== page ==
Aoki et al v. Gilbert et al

Filing 291

ORDER signed by District Judge Troy L. Nunley on 12/11/2017 DENYING 282 Ex-Parte Motion for Reconsideration. (Washington, S)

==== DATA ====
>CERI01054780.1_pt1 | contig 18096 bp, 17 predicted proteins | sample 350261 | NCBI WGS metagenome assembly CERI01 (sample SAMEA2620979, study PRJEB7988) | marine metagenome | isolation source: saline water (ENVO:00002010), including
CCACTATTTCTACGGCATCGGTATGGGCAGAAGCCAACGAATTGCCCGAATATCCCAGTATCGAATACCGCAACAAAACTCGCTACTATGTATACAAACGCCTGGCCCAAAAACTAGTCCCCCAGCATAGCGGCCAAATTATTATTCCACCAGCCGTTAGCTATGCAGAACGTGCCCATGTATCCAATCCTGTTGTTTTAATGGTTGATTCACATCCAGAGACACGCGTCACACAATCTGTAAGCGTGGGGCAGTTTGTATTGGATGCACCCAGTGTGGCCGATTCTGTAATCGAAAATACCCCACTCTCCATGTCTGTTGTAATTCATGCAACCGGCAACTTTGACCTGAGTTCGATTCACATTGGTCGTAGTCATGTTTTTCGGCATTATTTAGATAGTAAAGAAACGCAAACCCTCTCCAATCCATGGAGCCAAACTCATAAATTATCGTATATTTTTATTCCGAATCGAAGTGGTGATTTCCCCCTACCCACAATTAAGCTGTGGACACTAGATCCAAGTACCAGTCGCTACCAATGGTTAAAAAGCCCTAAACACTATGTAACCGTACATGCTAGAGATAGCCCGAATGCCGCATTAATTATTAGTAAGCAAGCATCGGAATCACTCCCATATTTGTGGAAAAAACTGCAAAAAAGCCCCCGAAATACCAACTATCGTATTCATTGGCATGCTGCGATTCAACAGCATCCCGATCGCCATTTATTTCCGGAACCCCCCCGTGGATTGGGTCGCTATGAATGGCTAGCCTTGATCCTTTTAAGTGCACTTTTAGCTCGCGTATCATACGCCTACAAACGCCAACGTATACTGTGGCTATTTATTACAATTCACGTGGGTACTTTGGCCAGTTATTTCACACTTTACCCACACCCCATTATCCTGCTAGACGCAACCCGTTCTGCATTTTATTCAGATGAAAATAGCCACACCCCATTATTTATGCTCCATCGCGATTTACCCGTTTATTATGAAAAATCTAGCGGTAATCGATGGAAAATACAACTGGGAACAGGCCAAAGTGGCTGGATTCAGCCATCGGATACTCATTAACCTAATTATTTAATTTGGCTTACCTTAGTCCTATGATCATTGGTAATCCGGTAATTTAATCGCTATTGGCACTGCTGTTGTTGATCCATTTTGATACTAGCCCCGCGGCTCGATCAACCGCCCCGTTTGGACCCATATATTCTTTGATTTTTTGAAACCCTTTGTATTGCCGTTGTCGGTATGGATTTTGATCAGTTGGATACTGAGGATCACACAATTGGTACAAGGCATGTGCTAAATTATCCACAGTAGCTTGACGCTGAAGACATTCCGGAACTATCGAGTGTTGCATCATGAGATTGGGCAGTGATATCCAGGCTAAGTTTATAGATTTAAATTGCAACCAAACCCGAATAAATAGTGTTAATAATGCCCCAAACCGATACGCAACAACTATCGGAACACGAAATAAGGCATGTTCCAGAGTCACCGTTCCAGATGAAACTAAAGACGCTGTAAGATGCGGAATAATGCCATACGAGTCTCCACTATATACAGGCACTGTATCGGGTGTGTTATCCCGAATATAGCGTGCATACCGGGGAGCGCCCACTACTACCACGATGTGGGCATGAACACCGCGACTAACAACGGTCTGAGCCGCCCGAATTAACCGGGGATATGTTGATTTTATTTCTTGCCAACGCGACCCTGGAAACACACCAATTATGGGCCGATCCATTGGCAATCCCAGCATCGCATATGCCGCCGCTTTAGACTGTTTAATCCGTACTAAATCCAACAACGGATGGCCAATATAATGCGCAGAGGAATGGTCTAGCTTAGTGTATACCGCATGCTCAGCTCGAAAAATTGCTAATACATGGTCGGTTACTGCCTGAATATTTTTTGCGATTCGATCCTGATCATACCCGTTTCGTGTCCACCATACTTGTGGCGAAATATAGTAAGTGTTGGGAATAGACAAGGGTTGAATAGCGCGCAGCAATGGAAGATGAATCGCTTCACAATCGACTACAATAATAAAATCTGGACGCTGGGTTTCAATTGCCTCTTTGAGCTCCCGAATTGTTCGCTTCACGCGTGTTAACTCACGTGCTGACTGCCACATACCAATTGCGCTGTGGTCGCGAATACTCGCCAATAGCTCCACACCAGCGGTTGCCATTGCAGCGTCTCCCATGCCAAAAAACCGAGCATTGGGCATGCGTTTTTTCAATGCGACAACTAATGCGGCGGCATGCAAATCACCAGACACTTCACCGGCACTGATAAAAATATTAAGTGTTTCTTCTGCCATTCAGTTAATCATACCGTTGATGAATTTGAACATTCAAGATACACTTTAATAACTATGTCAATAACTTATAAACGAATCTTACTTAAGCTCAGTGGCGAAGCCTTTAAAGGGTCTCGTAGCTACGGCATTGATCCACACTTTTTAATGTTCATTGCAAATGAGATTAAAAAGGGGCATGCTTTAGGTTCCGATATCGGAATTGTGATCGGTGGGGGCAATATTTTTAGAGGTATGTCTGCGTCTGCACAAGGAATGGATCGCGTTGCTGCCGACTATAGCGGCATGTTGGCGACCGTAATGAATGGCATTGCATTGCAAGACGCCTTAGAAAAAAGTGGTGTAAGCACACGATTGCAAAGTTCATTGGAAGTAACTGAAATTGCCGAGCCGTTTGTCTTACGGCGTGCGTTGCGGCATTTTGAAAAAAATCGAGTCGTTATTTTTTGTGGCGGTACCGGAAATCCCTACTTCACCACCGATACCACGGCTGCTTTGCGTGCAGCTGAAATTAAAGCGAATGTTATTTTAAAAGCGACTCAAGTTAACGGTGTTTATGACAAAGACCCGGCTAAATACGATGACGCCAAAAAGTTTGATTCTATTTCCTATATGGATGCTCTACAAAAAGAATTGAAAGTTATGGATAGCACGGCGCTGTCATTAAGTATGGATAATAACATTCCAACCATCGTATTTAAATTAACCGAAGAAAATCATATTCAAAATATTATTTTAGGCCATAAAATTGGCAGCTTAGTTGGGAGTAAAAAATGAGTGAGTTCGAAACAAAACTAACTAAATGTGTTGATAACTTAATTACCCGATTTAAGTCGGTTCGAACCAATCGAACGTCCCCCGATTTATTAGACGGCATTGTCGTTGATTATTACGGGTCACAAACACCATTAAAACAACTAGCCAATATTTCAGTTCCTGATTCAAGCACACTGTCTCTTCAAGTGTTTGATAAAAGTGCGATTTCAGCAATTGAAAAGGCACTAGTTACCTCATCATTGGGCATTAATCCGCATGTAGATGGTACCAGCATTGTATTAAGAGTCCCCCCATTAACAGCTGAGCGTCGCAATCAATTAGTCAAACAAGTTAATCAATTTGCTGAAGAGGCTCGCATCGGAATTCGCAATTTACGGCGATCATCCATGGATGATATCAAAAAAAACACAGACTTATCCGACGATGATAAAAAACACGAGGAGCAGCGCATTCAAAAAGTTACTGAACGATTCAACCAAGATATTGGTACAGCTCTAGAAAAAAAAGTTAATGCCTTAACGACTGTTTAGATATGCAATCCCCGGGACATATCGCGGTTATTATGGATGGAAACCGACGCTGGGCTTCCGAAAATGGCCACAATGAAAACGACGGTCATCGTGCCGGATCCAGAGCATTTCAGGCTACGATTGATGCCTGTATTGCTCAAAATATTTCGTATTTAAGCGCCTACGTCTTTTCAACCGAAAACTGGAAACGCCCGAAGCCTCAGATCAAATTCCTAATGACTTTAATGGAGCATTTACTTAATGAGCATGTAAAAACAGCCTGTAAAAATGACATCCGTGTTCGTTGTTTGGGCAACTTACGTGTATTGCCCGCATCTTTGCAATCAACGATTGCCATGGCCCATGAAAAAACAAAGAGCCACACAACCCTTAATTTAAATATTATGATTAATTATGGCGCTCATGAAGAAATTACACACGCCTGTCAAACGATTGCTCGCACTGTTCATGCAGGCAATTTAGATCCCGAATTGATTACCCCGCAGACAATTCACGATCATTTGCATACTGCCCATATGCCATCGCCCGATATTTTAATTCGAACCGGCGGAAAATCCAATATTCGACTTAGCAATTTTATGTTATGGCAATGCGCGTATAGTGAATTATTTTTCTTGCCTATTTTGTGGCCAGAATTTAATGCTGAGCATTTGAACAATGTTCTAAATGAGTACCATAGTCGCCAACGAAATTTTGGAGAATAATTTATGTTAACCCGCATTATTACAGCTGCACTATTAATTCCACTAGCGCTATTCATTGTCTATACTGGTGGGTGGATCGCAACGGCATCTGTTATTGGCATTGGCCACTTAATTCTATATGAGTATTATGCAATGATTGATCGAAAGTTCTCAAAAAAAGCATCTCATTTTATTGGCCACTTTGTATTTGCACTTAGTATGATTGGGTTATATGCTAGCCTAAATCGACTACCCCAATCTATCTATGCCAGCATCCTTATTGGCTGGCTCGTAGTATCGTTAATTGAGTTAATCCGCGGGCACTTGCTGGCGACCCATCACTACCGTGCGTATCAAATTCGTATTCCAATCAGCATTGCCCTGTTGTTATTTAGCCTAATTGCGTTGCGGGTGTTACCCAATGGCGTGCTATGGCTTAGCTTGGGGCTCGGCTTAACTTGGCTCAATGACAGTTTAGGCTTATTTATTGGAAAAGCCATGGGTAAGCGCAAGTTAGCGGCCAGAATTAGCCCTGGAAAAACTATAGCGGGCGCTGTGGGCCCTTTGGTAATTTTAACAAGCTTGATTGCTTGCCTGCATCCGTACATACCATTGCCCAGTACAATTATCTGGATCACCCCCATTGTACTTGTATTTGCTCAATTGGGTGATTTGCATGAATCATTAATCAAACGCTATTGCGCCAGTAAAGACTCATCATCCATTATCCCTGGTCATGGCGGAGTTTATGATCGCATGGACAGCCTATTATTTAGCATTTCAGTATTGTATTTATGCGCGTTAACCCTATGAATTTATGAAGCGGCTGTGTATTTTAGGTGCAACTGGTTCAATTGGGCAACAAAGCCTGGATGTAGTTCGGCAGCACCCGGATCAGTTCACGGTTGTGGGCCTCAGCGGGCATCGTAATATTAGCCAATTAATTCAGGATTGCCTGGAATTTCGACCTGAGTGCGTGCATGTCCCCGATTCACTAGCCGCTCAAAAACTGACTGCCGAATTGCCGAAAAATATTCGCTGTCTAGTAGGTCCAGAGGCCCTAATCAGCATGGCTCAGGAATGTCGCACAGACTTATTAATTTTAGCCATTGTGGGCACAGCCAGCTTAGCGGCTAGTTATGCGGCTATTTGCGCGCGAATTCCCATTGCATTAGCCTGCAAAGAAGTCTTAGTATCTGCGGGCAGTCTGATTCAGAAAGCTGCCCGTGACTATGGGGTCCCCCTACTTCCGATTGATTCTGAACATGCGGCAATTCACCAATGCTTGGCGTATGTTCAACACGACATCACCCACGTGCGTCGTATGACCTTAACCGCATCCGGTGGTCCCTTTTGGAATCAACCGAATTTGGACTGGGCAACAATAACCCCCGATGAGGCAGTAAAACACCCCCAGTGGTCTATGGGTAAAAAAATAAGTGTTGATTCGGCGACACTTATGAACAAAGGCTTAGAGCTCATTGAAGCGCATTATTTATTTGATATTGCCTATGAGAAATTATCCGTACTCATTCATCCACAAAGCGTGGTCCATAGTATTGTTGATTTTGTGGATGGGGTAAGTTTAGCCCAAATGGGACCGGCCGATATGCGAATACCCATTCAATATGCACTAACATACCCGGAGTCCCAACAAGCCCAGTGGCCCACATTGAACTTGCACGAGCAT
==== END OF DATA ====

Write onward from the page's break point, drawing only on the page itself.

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1 2 3 4 5 6 7 8 UNITED STATES DISTRICT COURT 9 EASTERN DISTRICT OF CALIFORNIA 10 11 12 THOMAS T. AOKI, and AOKI DIABETES RESEARCH INSTITUTE, a California non-profit corporation, 13 14 Plaintiffs, No. 2:11-cv-02797-TLN-CKD ORDER DENYING REQUEST FOR RECONSIDERATION v. 15 16 GREGORY FORD GILBERT, et al., Defendants. 17 18 19 This matter is before the Court on Defendants’ Request for Reconsideration (ECF No. 20 282) of this Court’s Order (ECF No. 279) striking Defendants’ Motions for Summary Judgement 21 as untimely. Plaintiffs oppose the application. (ECF No. 284.) Having reviewed the arguments 22 raised by both parties, the Court hereby DENIES Defendants’ Request for Reconsideration. (ECF 23 No. 282.) 24 “The general rule regarding the power of a district court to rescind an interlocutory order 25 is as follows: As long as a district court has jurisdiction over the case, then it possesses the 26 inherent procedural power to reconsider, rescind, or modify an interlocutory order for cause seen 27 by it to be sufficient.” City of Los Angeles, Harbor Div. v. Santa Monica Baykeeper, 254 F.3d 28 882, 885 (9th Cir. 2001) (internal quotation marks omitted). This power “is derived from the 1 1 common law, not from the Federal Rules of Civil Procedure.” Id. at 886. While “a district court may reconsider and reverse a previous interlocutory decision for 2 3 any reason it deems sufficient, even in the absence of new evidence or an intervening change in 4 or clarification of controlling law,” it “should generally leave a previous decision undisturbed 5 absent a showing of clear error or manifest injustice.” Abada v. Charles Schwab & Co., Inc., 127 6 F. Supp. 2d 1101, 1102 (S.D. Cal. 2000); see also Frye v. Warden, San Quentin State Prison, 200 7 F. Supp. 3d 1035, 1038 (E.D. Cal. 2016) (“But as a general rule, previous orders should stand in 8 the absence of extraordinary circumstances, such as where the initial decision was clearly 9 erroneous and would work a manifest injustice.”) (internal quotation marks and alteration marks 10 omitted). The burden is on the party challenging a court’s earlier ruling or order to demonstrate 11 reconsideration is appropriate. See U.S. ex rel. Oliver v. The Parsons Corp., 498 F. Supp. 2d 12 1260, 1277 (C.D. Cal. 2006). Defendants seek reconsideration of this Court’s order striking their motions for summary 13 14 judgment as untimely. (ECF No. 282 at 2.) Defendants propound three reasons for 15 reconsideration. First, Defendants contend Federal Rule of Civil Procedure 56(b) (“Rule 56(b)”) 16 governs the timing of summary judgment motions and permits summary judgment motions to be 17 filed within 30 days of the close of discovery. (ECF No. 282 at 3–4.) Second, Defendants 18 contend they reasonably understood the Court’s discovery deadline extensions to similarly apply 19 to the dispositive motion deadline. (ECF No. 282 at 3.) Finally, Defendants contend that in light 20 of Rule 56(b) it would be “patently unfair” not to allow Defendants to file a motion for summary 21 judgment when discovery was not completed by the dispositive hearing deadline. (ECF No. 282 22 at 4.) 23 Defendant asserts the deadline for motions for summary judgment is set by statute as 30 24 days past the close of discovery. This is plainly not the case. Rule 56(b) merely provides a 25 deadline when one is not set by the Court. In fact, Rule 56(b) builds into its construct “unless . . . 26 the court orders otherwise,” explicitly informing practitioners that the Court has the ultimate 27 power to order a different deadline. See Fed. R. Civ. P. 56(b). As Defendants’ argument 28 precedes a legally incorrect concept, the Court must reject this argument. 2 1 Second, Defendant argues the local rules as well as the Court’s pretrial scheduling order 2 “should be read as providing a reference point upon which parties seeking relief . . . can rely, 3 rather than a barrier to accessing the valuable tool of summary judgment for parties to utilize an 4 extension of the discovery cut-off deadline.” (ECF No. 282 at 4.) The Court is perplexed by 5 Defendants’ argument. Federal Rule of Civil Procedure 16 requires the Court set deadlines in 6 each and every case. Fed. R. Civ. P 16(b). Certainly, “[a] scheduling order is not a frivolous 7 piece of paper, idly entered, which can be cavalierly disregarded by counsel without peril.” 8 Johnson v. Mammoth Recreations, Inc., 975 F.2d 604, 610 (9th Cir. 1992). Plaintiff and 9 Defendant seemingly understood the significance of the scheduling order when they filed two 10 separate motions for discovery extensions. To say now that the scheduling order should have no 11 affect or should be a “reference point” rather than a Court ordered deadline is in contrast to 12 Defendants’ earlier actions seeking leave of the Court for changes to deadlines. The fact that 13 Defendants overlooked the need to request an extension on dispositive motions does not render 14 the whole scheduling order and its purpose obsolete or provide good cause for this Court to allow 15 Defendants to arbitrarily alter the deadlines as they see fit. 16 Third, Defendants assert they reasonably understood the extensions of discovery deadlines 17 granted by this Court to include extensions for the dispositive motion hearing deadline. 18 Defendants argue it is understandable that Counsel would take the plural “deadlines” to include 19 the summary judgement deadline. However, Defendants acknowledge the two orders signed by 20 this Court extending discovery deadlines referred to “discovery deadlines.” In fact, each order 21 included the term discovery as a descriptor to the deadlines being extended. Furthermore, 22 discovery and summary judgment motions are separated out in the Federal Rules of Civil 23 Procedure, thus, indicating their distinct nature. The fact that discovery may dictate, absent a 24 court ordering otherwise, the timing for summary judgment motions does mean summary 25 judgments motions are included in the term discovery. This argument is equally unavailing. 26 Perhaps the only portion of Defendants request that the Court agrees with is his belief in 27 fairness dictating the outcome of this order. Indeed, fairness was at the forefront of the Court’s 28 decision to strike Defendants’ motions for summary judgment. Fairness clearly requires 3 1 preventing a party from gaining an advantage by failing to adhere to the scheduling order. 2 Similarly, fairness requires not penalizing a party who adhered to the scheduling order by now 3 setting new deadlines retroactively, which the party would have had no way of knowing was a 4 deadline when the date came and went. Defendants seem to forget that Plaintiffs were equally 5 unable to file a motion for summary judgment after the hearing deadline for dispositive motions, 6 yet Defendants seem to feel they are uniquely situated to feel the “patent unfairness” associated 7 with the Court’s order to strike. This is simply untrue. 8 For the above stated reasons, the Court finds Defendants’ arguments for reconsideration 9 unavailing and thus declines to reconsider the Court’s Order to Strike the Motions for Summary 10 Judgment (ECF No. 279). Defendants Ex Parte Request for Reconsideration (ECF No. 282) is 11 hereby DENIED. 12 13 IT IS SO ORDERED. Dated: December 11, 2017 14 15 16 17 Troy L. Nunley United States District Judge 18 19 20 21 22 23 24 25 26 27 28 4